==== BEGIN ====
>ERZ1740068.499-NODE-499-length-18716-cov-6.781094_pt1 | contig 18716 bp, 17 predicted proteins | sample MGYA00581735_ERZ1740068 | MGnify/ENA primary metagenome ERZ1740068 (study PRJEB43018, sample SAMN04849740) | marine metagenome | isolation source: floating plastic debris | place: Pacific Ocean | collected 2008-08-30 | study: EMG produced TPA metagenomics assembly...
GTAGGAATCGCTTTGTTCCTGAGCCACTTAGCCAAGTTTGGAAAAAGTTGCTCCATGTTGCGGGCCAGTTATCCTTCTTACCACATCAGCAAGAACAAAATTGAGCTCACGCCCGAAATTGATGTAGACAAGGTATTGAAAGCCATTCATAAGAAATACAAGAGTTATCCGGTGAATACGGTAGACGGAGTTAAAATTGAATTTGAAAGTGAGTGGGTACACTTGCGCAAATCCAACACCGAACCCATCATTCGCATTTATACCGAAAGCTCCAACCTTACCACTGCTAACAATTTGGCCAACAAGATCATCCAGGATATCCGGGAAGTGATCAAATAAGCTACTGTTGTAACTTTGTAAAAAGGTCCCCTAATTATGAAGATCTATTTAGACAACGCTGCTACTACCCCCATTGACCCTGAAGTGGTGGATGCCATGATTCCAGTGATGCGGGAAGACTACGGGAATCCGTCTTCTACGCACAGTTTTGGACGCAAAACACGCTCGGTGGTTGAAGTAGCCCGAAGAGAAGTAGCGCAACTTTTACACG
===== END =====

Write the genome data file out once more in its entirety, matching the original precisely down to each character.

>ERZ1740068.499-NODE-499-length-18716-cov-6.781094_pt1 | contig 18716 bp, 17 predicted proteins | sample MGYA00581735_ERZ1740068 | MGnify/ENA primary metagenome ERZ1740068 (study PRJEB43018, sample SAMN04849740) | marine metagenome | isolation source: floating plastic debris | place: Pacific Ocean | collected 2008-08-30 | study: EMG produced TPA metagenomics assembly...
GTAGGAATCGCTTTGTTCCTGAGCCACTTAGCCAAGTTTGGAAAAAGTTGCTCCATGTTGCGGGCCAGTTATCCTTCTTACCACATCAGCAAGAACAAAATTGAGCTCACGCCCGAAATTGATGTAGACAAGGTATTGAAAGCCATTCATAAGAAATACAAGAGTTATCCGGTGAATACGGTAGACGGAGTTAAAATTGAATTTGAAAGTGAGTGGGTACACTTGCGCAAATCCAACACCGAACCCATCATTCGCATTTATACCGAAAGCTCCAACCTTACCACTGCTAACAATTTGGCCAACAAGATCATCCAGGATATCCGGGAAGTGATCAAATAAGCTACTGTTGTAACTTTGTAAAAAGGTCCCCTAATTATGAAGATCTATTTAGACAACGCTGCTACTACCCCCATTGACCCTGAAGTGGTGGATGCCATGATTCCAGTGATGCGGGAAGACTACGGGAATCCGTCTTCTACGCACAGTTTTGGACGCAAAACACGCTCGGTGGTTGAAGTAGCCCGAAGAGAAGTAGCGCAACTTTTACACG